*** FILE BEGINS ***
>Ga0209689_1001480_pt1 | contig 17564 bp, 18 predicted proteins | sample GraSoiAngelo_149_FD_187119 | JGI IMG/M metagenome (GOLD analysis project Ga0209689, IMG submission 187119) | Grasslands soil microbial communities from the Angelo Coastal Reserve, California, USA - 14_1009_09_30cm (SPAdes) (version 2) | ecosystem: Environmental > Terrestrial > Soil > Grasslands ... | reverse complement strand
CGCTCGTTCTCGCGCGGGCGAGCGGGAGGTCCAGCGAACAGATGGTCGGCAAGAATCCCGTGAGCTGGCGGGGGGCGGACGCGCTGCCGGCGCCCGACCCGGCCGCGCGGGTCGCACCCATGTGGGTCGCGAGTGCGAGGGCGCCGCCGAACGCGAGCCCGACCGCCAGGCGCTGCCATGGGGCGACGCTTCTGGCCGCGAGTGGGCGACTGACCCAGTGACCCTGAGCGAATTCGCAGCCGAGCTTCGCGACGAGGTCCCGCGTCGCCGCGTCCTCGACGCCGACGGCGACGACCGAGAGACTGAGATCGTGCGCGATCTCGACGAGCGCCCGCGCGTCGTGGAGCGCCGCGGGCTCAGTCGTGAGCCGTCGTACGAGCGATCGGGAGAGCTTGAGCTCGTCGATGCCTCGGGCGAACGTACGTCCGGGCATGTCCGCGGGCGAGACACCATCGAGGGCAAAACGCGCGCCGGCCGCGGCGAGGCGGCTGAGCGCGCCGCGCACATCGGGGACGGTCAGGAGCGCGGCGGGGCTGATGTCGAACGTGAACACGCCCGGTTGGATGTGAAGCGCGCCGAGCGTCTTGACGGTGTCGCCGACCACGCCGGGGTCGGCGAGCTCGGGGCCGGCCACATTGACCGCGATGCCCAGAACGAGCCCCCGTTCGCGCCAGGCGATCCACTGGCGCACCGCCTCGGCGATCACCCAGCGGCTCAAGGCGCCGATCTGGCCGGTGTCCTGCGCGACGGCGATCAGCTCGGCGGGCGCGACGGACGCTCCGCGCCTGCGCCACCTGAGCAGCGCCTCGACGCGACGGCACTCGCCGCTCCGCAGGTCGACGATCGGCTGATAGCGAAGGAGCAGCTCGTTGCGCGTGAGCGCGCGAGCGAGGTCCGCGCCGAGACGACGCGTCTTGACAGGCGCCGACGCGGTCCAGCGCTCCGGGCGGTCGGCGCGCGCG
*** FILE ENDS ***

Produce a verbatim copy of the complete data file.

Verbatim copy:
>Ga0209689_1001480_pt1 | contig 17564 bp, 18 predicted proteins | sample GraSoiAngelo_149_FD_187119 | JGI IMG/M metagenome (GOLD analysis project Ga0209689, IMG submission 187119) | Grasslands soil microbial communities from the Angelo Coastal Reserve, California, USA - 14_1009_09_30cm (SPAdes) (version 2) | ecosystem: Environmental > Terrestrial > Soil > Grasslands ... | reverse complement strand
CGCTCGTTCTCGCGCGGGCGAGCGGGAGGTCCAGCGAACAGATGGTCGGCAAGAATCCCGTGAGCTGGCGGGGGGCGGACGCGCTGCCGGCGCCCGACCCGGCCGCGCGGGTCGCACCCATGTGGGTCGCGAGTGCGAGGGCGCCGCCGAACGCGAGCCCGACCGCCAGGCGCTGCCATGGGGCGACGCTTCTGGCCGCGAGTGGGCGACTGACCCAGTGACCCTGAGCGAATTCGCAGCCGAGCTTCGCGACGAGGTCCCGCGTCGCCGCGTCCTCGACGCCGACGGCGACGACCGAGAGACTGAGATCGTGCGCGATCTCGACGAGCGCCCGCGCGTCGTGGAGCGCCGCGGGCTCAGTCGTGAGCCGTCGTACGAGCGATCGGGAGAGCTTGAGCTCGTCGATGCCTCGGGCGAACGTACGTCCGGGCATGTCCGCGGGCGAGACACCATCGAGGGCAAAACGCGCGCCGGCCGCGGCGAGGCGGCTGAGCGCGCCGCGCACATCGGGGACGGTCAGGAGCGCGGCGGGGCTGATGTCGAACGTGAACACGCCCGGTTGGATGTGAAGCGCGCCGAGCGTCTTGACGGTGTCGCCGACCACGCCGGGGTCGGCGAGCTCGGGGCCGGCCACATTGACCGCGATGCCCAGAACGAGCCCCCGTTCGCGCCAGGCGATCCACTGGCGCACCGCCTCGGCGATCACCCAGCGGCTCAAGGCGCCGATCTGGCCGGTGTCCTGCGCGACGGCGATCAGCTCGGCGGGCGCGACGGACGCTCCGCGCCTGCGCCACCTGAGCAGCGCCTCGACGCGACGGCACTCGCCGCTCCGCAGGTCGACGATCGGCTGATAGCGAAGGAGCAGCTCGTTGCGCGTGAGCGCGCGAGCGAGGTCCGCGCCGAGACGACGCGTCTTGACAGGCGCCGACGCGGTCCAGCGCTCCGGGCGGTCGGCGCGCGCG